Housing News Roundup: March 30, 2017
The Suburbs of Dense, Transit-Friendly Cities Offer Cheaper Homes and Better Schools
A New York Times Upshot article that provides data visualizations for several cities shows that suburbs surrounding large cities with more developed public transportation often have cheaper housing and better schools. The visualizations show the relative cost of housing per square foot, the relative quality of schools in terms of average grade levels above or below for student test scores, and commute time in minutes. The suburbs for cities with more developed public transportation buck the national trend of higher test scores being associated with higher home prices. Cities like San Francisco and Boston have many suburbs with lower prices and better scores, and several of these are within a 30-minute commute of the city. Although these cities have fewer households with young children, they retain their value with families, likely because of the amenities dense urban centers provide. The trade-offs largely fade for cities that are more car dependent, like Chicago or Minneapolis, where the suburbs are similarly priced, but tend to offer stronger schools.
Source: New York Times
New Report Quantifies the Cost of Segregation in the Chicago Metropolitan Region
Racial and economic segregation in the Chicago region cost $8 billion in annual GDP, according to a new report by the Metropolitan Planning Council and the Urban Institute. Chicago has the fifth-highest combined racial and economic segregation levels compared with the country’s 100 largest metropolitan areas. If segregation levels decreased to the national median, the report finds, the Chicago region would earn $4.4 billion more in income, homicide rates would decline 30 percent, and 83,000 more residents would have a bachelor’s degree. “When we have the segregation levels that we have, it’s very easy to lump problems that we see to certain populations and make it easy not to interact with those parts of the cities. This leads to a lack of understanding that really forms a lot of what we see today,” explained Marisa Novara, a coauthor of the report. The Metropolitan Planning Council and Urban will identify and propose policies to accelerate the creation of more inclusive communities because if the status quo continues, it will take decades for the city’s segregation levels to reach the national median level.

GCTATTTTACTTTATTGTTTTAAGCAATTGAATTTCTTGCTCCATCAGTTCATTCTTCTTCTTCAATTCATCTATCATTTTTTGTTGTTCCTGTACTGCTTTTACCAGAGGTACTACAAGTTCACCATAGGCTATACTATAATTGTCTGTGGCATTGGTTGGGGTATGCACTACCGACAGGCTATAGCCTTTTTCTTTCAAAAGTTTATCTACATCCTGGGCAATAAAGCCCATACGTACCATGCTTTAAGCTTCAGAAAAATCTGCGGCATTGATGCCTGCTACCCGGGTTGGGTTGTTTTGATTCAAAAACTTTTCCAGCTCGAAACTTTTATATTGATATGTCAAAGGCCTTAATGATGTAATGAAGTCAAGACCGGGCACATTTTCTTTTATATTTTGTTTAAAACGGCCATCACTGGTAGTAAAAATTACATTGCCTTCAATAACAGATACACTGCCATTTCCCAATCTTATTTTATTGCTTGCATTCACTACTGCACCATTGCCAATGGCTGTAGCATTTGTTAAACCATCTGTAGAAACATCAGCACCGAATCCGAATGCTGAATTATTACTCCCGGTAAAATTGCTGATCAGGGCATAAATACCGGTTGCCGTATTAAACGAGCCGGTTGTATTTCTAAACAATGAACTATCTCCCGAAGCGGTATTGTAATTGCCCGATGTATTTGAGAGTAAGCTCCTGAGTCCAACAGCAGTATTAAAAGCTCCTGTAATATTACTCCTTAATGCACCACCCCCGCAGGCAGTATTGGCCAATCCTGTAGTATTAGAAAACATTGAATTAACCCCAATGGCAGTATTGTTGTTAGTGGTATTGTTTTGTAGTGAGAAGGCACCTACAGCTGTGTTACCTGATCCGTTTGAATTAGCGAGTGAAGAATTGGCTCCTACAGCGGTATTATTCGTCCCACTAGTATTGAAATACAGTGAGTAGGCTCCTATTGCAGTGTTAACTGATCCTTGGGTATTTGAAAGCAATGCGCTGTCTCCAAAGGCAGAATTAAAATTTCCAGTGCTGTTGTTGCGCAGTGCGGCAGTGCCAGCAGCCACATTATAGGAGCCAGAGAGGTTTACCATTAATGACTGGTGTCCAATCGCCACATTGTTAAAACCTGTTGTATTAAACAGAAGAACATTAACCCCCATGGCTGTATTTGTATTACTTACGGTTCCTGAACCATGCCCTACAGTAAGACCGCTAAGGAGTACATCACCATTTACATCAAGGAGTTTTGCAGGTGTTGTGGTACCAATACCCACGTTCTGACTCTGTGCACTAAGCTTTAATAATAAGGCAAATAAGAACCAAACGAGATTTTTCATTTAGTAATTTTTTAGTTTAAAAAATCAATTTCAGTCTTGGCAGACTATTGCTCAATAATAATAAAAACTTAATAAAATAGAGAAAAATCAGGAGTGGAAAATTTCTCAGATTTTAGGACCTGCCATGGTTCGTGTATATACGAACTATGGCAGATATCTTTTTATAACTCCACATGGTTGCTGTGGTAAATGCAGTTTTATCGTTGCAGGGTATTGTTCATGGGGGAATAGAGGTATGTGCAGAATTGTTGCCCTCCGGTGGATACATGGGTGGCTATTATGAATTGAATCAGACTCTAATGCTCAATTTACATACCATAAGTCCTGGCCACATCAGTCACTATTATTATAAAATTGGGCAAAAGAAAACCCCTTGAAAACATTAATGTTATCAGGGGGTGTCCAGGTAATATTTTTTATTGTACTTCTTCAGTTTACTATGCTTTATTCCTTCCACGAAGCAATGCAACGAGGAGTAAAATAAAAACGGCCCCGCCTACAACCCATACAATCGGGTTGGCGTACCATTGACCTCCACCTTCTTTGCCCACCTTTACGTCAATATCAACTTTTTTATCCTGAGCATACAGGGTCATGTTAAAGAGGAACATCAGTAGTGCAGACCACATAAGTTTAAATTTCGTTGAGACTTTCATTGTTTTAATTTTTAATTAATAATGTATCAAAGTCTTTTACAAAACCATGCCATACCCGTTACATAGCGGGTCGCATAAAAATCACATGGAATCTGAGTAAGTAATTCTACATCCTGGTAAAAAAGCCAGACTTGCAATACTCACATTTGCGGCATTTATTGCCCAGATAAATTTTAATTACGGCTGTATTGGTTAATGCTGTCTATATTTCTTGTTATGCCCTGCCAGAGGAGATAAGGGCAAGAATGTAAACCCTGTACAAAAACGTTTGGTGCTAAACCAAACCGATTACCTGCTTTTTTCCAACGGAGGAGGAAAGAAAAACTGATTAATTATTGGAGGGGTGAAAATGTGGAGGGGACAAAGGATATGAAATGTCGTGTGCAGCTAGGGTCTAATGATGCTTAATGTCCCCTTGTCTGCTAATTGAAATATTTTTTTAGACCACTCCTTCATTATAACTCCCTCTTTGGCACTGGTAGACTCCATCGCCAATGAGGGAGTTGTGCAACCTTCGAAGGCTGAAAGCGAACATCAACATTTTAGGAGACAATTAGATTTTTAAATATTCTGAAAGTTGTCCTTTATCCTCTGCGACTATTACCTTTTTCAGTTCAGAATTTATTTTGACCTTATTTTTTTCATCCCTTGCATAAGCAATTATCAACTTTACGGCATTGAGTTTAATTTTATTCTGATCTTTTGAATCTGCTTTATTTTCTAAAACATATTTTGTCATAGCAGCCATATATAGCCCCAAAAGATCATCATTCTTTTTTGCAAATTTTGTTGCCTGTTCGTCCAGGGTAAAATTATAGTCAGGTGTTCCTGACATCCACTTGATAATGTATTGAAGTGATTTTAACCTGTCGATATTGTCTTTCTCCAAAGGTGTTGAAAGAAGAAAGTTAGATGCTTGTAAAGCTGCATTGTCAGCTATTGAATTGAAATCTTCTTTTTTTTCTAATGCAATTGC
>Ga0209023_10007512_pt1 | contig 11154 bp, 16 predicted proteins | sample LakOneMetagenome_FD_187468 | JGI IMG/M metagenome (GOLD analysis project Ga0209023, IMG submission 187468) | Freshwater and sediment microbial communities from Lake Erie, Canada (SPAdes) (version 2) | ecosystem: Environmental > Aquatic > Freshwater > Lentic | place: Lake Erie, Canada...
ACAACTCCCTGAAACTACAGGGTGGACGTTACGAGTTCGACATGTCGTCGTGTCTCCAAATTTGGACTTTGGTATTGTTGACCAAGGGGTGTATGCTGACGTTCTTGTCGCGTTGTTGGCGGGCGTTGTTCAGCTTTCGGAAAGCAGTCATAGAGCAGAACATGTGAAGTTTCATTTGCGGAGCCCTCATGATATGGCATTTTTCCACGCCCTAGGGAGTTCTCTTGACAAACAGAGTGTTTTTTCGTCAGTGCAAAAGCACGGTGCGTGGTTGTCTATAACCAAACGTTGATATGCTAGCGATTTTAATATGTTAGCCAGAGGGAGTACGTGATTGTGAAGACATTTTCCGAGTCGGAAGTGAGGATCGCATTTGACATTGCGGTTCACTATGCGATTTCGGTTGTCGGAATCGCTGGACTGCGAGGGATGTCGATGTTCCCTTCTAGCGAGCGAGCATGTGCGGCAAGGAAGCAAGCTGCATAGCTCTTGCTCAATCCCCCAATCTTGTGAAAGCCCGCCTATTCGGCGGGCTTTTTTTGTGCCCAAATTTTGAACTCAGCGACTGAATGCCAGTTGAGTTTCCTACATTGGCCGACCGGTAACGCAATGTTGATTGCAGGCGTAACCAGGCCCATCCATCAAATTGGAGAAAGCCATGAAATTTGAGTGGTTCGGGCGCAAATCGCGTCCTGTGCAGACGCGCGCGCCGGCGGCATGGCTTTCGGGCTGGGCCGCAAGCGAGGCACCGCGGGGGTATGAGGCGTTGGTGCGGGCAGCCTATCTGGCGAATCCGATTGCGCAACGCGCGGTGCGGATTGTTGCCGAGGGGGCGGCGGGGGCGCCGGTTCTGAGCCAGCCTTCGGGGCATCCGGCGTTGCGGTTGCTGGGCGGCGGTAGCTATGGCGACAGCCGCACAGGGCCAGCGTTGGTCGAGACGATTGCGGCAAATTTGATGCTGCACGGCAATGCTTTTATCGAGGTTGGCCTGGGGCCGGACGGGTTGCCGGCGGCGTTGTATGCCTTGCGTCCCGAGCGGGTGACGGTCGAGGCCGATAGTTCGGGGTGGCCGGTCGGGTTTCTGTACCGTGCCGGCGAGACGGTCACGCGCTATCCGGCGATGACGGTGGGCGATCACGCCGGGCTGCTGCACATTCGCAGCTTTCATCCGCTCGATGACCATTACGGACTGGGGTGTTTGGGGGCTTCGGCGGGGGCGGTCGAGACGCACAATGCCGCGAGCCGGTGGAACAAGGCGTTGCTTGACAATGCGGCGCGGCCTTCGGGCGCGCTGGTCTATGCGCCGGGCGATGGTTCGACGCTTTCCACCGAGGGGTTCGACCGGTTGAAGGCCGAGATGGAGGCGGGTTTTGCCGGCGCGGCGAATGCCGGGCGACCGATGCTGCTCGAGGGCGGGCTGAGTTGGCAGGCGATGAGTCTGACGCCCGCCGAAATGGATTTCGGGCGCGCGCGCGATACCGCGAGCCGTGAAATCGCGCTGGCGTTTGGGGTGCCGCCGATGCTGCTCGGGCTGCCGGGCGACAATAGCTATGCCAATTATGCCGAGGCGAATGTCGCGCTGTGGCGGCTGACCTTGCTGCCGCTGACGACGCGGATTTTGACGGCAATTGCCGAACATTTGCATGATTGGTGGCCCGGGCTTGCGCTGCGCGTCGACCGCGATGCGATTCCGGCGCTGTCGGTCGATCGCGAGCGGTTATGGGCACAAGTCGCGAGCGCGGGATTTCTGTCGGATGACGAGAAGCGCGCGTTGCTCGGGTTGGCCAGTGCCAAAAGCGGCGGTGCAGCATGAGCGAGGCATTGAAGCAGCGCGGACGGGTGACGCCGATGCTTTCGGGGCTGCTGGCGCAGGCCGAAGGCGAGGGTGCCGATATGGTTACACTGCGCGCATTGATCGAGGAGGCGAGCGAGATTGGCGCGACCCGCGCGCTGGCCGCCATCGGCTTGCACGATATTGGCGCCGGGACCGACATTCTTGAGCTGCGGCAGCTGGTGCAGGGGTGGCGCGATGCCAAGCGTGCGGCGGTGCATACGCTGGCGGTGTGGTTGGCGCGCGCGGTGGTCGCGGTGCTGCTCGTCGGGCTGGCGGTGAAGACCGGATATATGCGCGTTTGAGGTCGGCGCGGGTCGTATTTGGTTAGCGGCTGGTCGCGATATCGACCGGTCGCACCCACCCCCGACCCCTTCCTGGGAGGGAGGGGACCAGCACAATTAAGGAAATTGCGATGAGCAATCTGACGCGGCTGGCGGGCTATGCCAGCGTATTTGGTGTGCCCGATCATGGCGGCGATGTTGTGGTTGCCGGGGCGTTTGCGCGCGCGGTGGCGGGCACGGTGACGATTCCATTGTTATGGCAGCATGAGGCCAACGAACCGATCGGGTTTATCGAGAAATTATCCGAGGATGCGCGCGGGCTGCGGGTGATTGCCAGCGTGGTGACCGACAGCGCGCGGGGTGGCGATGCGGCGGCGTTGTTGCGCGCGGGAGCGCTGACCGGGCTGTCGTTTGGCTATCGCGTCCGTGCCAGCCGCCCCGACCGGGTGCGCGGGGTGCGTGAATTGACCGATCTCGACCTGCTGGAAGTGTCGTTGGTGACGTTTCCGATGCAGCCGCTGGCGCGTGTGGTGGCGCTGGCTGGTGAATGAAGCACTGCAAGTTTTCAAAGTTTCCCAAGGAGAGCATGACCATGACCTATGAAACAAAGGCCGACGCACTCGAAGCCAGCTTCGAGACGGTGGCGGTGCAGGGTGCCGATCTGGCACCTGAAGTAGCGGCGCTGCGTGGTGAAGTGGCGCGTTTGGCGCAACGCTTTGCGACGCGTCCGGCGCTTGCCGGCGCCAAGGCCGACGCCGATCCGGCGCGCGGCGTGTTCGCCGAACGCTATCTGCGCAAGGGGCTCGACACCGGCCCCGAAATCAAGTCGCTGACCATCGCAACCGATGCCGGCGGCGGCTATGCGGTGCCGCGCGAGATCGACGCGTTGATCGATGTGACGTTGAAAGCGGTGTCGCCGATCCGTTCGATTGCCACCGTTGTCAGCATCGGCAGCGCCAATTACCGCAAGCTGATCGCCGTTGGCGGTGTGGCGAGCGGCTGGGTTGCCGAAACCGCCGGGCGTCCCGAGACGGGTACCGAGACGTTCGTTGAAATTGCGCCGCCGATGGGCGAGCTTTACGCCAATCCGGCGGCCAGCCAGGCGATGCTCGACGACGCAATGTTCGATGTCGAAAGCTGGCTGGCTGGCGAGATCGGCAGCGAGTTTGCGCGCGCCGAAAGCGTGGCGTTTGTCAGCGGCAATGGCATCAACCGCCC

Poverty Conditions Affect Students’ Performance on State Tests
Students in New York City’s Renewal Schools must overcome unstable housing conditions to succeed on state academic tests. Mayor Bill de Blasio’s Renewal Schools program provides additional academic coaching and social services to struggling city schools, an initiative that has demonstrated signs of success. P.S. 67, a renewal school that serves students in the Ingersoll and Whitman housing projects, experienced 10 percent and 13 percent increases in the number of students who passed the state reading and math tests last year, respectively. But other schools still struggle, such as P.S. 298, where almost a third of students are homeless. To improve students’ performance on these standardized tests, P.S. 298 offers additional preparation for students on the weekend, providing breakfast to students and their parents, but only 20 percent of the third, fourth, and fifth graders in the school attend. Because test scores are used to help determine which renewal schools remain open in the final year of this initiative, some are calling to adjust how the tests demonstrate success because, as Norman Fruchter of the Metropolitan Center for Research on Equity and the Transformation of Schools at New York University, explains, “We don’t know…a lot about how to improve schools in which essentially kids are coming from a whole wide range of poverty conditions.”